Hollywood has a bit of an obsession with stars — just ask those people who are huge fans of George Clooney or Julia Roberts. But here on Universe Today, we focus more on stars in the Universe.
There are untold billions of these celestial objects, but some of them are more famous to Earthlings than other ones. Here is a sampling of some of the more well-known stars.
Also known as the North Star, it’s been used as a navigational tool in the northern hemisphere for centuries. Interesting enough, it hasn’t always been the north star. That’s because Earth’s axis wobbles over thousands of years and points in different directions. But for now, it’s our guide. More scientifically, we call it Alpha Ursae Minoris and it is part of the constellation Ursa Minor (the Little Bear). It’s more than 430 light-years away from Earth.
Also known as the Dog Star, because it’s the brightest star in Canis Major (the big dog). In ancient times, it was seen as a signal for the summer and (in Egypt) that the Nile flooding was nigh. It’s easy to spot as it’s actually the brightest star in the sky. It’s also close, at about 8.6 light-years. A companion star, Sirius B, was discovered in 1862.
Alpha Centauri system
It’s one of the closest systems to Earth, at just a shade over four light-years. In 2012, astronomers discovered an Earth-sized planet around Alpha Centauri B (unfortunately, it’s likely too hot to host life). The closest one to Earth is called Proxima Centauri. The grouping is in the constellation Centaurus.
Fans of Tim Burton may remember a little film called Beetlejuice in the 1980s, but it bears little resemblance to the star. What excites astronomers about Betelgeuse is it will one day go supernova; we just don’t know exactly when. It’s a bright red supergiant star that’s easy to spot in the constellation Orion, and is roughly 650 light-years from Earth.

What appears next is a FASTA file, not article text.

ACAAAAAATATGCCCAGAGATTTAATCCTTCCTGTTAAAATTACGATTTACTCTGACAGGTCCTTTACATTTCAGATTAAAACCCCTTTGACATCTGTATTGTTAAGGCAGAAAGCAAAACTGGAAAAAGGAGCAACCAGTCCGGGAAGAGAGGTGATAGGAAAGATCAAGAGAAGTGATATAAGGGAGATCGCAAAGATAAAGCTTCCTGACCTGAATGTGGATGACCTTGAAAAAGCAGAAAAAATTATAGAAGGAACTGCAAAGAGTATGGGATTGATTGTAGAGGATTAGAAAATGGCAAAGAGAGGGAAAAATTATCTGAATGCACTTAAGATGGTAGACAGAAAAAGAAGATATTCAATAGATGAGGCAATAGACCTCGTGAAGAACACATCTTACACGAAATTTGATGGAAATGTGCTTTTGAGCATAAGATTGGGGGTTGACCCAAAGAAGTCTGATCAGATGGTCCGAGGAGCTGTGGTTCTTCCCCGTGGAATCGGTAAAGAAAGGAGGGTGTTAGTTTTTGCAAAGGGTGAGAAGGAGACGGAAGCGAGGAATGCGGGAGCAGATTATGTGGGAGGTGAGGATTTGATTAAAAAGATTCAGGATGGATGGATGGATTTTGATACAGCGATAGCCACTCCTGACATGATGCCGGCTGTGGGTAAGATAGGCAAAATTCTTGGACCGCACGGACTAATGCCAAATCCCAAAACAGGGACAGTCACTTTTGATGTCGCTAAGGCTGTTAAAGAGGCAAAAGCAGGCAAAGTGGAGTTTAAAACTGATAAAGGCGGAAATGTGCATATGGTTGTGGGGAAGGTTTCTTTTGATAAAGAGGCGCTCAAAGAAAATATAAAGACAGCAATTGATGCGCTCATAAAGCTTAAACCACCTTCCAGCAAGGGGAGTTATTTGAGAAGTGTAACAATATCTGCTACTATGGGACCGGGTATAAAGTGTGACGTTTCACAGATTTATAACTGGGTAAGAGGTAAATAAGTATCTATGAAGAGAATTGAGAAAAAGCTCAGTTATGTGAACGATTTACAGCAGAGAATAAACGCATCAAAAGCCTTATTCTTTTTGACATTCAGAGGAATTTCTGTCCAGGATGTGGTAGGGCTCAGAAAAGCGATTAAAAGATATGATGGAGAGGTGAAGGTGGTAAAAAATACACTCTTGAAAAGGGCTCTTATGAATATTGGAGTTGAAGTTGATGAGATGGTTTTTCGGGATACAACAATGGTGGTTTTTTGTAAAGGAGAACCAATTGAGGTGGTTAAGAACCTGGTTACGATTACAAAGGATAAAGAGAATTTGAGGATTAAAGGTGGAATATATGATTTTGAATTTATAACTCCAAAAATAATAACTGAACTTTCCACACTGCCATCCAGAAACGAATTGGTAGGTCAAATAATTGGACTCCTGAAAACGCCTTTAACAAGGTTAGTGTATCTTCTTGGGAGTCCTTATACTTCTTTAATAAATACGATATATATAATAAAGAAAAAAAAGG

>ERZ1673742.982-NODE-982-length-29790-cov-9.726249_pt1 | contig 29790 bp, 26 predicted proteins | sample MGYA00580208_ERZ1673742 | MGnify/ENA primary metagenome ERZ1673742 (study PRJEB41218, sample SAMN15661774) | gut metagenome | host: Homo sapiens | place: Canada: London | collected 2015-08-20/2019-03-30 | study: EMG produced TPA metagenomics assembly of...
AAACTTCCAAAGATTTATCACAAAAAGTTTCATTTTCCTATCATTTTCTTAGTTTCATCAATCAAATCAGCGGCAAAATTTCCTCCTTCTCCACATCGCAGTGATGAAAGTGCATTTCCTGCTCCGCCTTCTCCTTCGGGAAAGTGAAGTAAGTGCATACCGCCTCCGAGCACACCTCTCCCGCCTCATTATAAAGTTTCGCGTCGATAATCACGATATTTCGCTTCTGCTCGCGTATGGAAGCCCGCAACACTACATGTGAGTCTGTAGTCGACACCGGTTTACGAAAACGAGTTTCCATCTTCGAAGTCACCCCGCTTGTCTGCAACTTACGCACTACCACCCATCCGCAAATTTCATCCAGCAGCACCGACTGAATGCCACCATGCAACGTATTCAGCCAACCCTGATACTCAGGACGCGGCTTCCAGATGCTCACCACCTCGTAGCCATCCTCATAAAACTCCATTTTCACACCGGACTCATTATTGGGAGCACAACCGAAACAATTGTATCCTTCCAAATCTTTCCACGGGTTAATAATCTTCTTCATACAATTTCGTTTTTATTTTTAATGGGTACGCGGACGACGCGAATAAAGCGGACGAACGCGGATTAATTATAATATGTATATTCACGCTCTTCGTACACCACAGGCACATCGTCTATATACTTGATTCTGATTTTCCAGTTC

Another famous star in Orion is Rigel, which is a bright blue star. It’s Orion’s brightest star and has at least two companion stars with it that pop out in powerful telescopes. It’s a young star, only 10 million years old, and is also expected to go supernova when it reaches the end of its life. It’s located about 770 light-years from Earth.
Vega is another bright blue star that anchors the otherwise faint Lyra constellation (the Harp). Along with Deneb (from Cygnus) and Altair (from Aquila), it is a part of the Summer Triangle in the Northern hemisphere. It once used to be the North Star (imagine how awesome that would have been for navigation) and is only about 25 light-years from Earth.
Technically this is a famous star cluster, but nevertheless: the “seven stars” are spaced far enough part that you resolve them easily with binoculars or a telescope. (There are actually far more than seven stars, but that’s how the ancients referred to it). The Pleiades are part of the Taurus constellation and coincidentally, are near in the sky to another star cluster known as the Hyades. They’re roughly 450 light-years from Earth.
So called because it was considered by the ancients to be a “rival to Mars” (or Ares), Antares does indeed have some resemblance to the Red Planet in the sky. It’s red and also happens to be located close to the ecliptic, the imaginary band in the sky where the planets, Moon and Sun move. At over 600 light-years from Earth, Antares is in the constellation Scorpius.
The second-brightest star in the sky, Canopus is over 300 light-years away from Earth. It’s commonly used for spacecraft to orient themselves in space, since it is so bright compared to the stars surrounding it. It’s in the constellation Carina.